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Blood pressure or pulse pressure? New research has identified four regions on the human genome that may play an important role in susceptibility for atherosclerosis, the hardening of the arteries that can lead to serious coronary disease. The research is based on data from participants in the Framingham Heart Study, the National Heart, Lung, and Blood Institute’s landmark epidemiological study begun in 1948 and operated by BU since 1971.

Anita L. DeStefano, an SPH associate professor of biostatistics and a MED associate professor of neurology, and her colleagues analyzed pulse pressure (pp) data and genome scans of 1,585 participants in the Framingham study. The analysis indicated four specific regions on chromosomes 5, 7, 10, and 15 that appear to be linked with pulse pressure. It is not yet known if these chromosomal regions harbor genes that are protective or if they increase the risk of heart disease.

Most people are familiar with blood pressure, but pulse pressure may be a more important number to know, especially in people older than 60. Pulse pressure is determined by subtracting peak diastolic blood pressure (the bottom number) from peak systolic blood pressure (the top number). A person with a reading of 120/80, for example, has a pulse pressure of 40. A pp reading greater than 60 may indicate blood vessels that have lost flexibility.

Until recently, a person with high diastolic blood pressure was considered by doctors to be at high risk for coronary heart disease, but a 2001 study based on Framingham data suggests that for people over the age of 60, pulse pressure is a better predictor of the disease. The study suggests that diastolic blood pressure is still the gold standard for diagnosing atherosclerosis in people younger than 60, that all three measures need to be considered in those between 50 and 60, but that pulse pressure is the number to watch in those over 60.

DeStefano’s research was published in the August 2004 issue of the journal Hypertension. The 2001 study was published in the March 6, 2001, issue of the journal Circulation.

Infrastructure for the really big picture. Today’s scientists manipulate mind-boggling amounts of data in their search to understand enormous questions, such as how the universe began and how living beings operate on a molecular level. And increasingly, they collaborate, across disciplines and around the world. Such collaborative research has long outgrown the capabilities of an Internet choked with spam, commerce, and virtually nonstop communicating and surfing by people from toddlers to grannies.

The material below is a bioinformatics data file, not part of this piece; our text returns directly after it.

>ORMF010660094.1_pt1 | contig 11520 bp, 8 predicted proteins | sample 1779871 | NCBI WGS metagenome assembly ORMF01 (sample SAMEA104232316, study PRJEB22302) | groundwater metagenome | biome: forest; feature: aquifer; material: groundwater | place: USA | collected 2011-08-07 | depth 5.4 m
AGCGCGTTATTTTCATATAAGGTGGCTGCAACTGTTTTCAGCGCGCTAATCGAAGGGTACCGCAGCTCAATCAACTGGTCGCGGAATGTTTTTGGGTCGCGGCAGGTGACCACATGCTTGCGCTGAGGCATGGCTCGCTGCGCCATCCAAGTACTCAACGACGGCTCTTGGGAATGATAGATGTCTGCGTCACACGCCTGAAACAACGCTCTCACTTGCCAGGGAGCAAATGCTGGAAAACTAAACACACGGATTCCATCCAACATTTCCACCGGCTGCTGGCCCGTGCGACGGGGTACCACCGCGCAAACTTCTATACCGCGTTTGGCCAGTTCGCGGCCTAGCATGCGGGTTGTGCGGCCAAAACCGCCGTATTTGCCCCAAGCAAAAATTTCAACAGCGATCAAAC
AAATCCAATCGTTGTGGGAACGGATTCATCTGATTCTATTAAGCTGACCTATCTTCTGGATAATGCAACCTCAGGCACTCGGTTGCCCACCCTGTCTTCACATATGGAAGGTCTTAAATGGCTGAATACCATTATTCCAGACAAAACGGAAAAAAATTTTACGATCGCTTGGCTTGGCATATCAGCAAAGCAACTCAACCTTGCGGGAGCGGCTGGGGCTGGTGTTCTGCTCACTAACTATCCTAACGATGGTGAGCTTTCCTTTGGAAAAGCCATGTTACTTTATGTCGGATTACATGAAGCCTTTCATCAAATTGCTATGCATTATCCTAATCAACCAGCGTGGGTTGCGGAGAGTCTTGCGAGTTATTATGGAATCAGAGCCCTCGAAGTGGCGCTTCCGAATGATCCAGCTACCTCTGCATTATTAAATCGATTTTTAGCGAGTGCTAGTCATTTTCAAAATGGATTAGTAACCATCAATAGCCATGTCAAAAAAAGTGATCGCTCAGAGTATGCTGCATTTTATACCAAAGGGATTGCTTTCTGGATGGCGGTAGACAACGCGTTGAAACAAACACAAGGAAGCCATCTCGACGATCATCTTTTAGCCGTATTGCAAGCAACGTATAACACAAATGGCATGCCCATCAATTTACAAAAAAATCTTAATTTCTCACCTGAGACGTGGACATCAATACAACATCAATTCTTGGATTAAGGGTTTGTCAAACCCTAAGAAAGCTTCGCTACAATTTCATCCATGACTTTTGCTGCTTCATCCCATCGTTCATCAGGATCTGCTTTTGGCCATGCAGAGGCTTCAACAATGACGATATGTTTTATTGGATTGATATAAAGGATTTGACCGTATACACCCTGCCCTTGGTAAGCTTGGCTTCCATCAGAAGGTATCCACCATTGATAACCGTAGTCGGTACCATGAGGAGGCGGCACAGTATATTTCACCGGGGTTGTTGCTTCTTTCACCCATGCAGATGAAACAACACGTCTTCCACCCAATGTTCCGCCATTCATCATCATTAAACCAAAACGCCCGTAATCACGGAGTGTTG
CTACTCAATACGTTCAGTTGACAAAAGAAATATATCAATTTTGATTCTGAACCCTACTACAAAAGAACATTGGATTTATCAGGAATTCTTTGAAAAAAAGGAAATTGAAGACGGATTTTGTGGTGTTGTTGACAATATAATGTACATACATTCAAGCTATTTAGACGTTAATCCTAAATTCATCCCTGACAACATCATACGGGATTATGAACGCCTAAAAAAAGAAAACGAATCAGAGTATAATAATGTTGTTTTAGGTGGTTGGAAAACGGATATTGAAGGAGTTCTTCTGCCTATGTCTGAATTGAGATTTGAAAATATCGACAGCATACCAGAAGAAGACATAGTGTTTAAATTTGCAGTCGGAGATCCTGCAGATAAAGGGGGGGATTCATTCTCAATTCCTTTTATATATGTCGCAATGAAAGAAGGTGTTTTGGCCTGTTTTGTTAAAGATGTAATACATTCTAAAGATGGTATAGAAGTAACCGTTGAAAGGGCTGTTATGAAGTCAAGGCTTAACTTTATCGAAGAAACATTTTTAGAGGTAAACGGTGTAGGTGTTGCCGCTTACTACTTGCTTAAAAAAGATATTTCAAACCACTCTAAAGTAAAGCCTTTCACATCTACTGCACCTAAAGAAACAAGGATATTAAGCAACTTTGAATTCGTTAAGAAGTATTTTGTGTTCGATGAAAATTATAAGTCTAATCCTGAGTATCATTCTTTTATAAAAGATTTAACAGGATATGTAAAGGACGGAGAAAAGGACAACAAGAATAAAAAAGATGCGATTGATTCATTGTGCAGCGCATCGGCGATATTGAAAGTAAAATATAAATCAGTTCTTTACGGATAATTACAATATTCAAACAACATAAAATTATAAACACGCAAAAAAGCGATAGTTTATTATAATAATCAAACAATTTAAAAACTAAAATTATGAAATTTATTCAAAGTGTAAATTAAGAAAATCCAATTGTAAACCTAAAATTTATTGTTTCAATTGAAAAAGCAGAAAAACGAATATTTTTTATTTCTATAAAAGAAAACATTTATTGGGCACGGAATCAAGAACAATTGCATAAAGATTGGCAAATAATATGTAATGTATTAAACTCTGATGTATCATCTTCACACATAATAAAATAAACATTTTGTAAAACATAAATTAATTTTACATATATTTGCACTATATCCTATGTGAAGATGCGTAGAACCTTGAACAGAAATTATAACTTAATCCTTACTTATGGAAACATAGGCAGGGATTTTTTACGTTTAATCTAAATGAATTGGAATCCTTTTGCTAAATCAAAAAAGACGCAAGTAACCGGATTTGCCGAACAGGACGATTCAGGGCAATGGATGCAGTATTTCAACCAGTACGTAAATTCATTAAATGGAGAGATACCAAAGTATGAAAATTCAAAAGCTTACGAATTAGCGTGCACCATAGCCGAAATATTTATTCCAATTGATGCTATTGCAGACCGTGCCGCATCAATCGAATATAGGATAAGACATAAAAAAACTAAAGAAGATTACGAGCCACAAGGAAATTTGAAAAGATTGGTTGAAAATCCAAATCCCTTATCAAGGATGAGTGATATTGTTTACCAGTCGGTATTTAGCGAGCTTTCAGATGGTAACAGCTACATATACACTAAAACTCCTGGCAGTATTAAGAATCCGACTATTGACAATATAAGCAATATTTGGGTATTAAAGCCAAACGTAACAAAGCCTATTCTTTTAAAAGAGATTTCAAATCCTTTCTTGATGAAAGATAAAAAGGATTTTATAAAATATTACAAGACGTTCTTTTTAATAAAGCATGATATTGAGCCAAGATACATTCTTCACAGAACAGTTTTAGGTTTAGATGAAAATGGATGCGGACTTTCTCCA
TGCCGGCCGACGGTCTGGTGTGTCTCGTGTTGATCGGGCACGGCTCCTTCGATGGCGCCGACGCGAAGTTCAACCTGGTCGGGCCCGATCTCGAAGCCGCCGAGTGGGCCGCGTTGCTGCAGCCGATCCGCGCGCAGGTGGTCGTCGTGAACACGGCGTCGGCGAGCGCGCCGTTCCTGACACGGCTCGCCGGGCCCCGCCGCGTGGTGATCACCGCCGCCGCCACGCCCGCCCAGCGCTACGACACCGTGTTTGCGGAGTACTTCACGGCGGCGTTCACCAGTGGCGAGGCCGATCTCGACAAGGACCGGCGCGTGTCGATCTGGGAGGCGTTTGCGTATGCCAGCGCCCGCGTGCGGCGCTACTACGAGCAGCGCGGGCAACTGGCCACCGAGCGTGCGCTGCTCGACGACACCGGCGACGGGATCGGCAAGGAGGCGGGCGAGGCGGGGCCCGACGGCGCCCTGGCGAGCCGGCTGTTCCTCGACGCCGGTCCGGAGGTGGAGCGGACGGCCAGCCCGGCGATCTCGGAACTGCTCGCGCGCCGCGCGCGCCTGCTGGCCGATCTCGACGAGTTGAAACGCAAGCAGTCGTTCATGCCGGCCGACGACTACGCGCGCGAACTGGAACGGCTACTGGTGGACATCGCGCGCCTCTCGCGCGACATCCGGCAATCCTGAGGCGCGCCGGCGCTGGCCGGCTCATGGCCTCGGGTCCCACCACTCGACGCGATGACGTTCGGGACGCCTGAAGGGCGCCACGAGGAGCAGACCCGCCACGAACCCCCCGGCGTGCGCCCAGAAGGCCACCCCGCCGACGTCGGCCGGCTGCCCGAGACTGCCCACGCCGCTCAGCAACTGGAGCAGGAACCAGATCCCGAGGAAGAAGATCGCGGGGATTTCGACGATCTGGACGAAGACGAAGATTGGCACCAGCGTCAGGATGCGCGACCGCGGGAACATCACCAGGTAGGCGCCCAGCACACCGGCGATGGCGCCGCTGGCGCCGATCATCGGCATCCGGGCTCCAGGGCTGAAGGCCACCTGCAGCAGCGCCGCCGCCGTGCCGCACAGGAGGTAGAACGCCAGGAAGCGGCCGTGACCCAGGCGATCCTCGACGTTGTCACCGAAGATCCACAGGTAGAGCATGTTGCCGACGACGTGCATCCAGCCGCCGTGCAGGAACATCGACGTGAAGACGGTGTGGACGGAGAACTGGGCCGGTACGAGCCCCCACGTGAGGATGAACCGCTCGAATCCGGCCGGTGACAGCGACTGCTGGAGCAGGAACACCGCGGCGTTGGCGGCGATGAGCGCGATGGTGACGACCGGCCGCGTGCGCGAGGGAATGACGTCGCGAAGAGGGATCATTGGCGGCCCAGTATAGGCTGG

To create more capacity for important science, the Department of Energy has launched a new initiative — known as UltraScience Net — that is being specifically designed to accommodate scientists working on the big questions. David Starobinski, an ENG assistant professor of electrical and computer engineering, is building a vital part of the infrastructure that will make the new scientific mega-superhighway flow smoothly.

According to Starobinski, current networks have inherent instabilities that lead to congestion: too many “packets” of information entering at the same time, parts of a network that may be restricted to information from certain sources, and programs that consume resources endlessly waiting for key decisions to be made (for example, you order a book online, your credit card information is sent to your bank for authorization, but too many other credit cards are waiting for authorization, so your purchase is held up). Currently when a network gets bogged down, various programs spring into action to try to solve the problem — to find alternate routes around the congestion.

Such ad hoc solutions won’t work in the new scientific network, Starobinski says. Instead he is working to identify the various forms of instability that occur in networks, determine their underlying causes, and estimate how likely it is that a particular instability will appear. His goal is to develop new infrastructure for the network to prevent problems from arising in the first place.

Starobinski’s work is supported by an Early Career Award from the Department of Energy. Further information about this work is available at:

"Research Briefs" is written by Joan Schwartz in the Office of the Provost. To read more about BU research, visit


15 May 2003
Boston University
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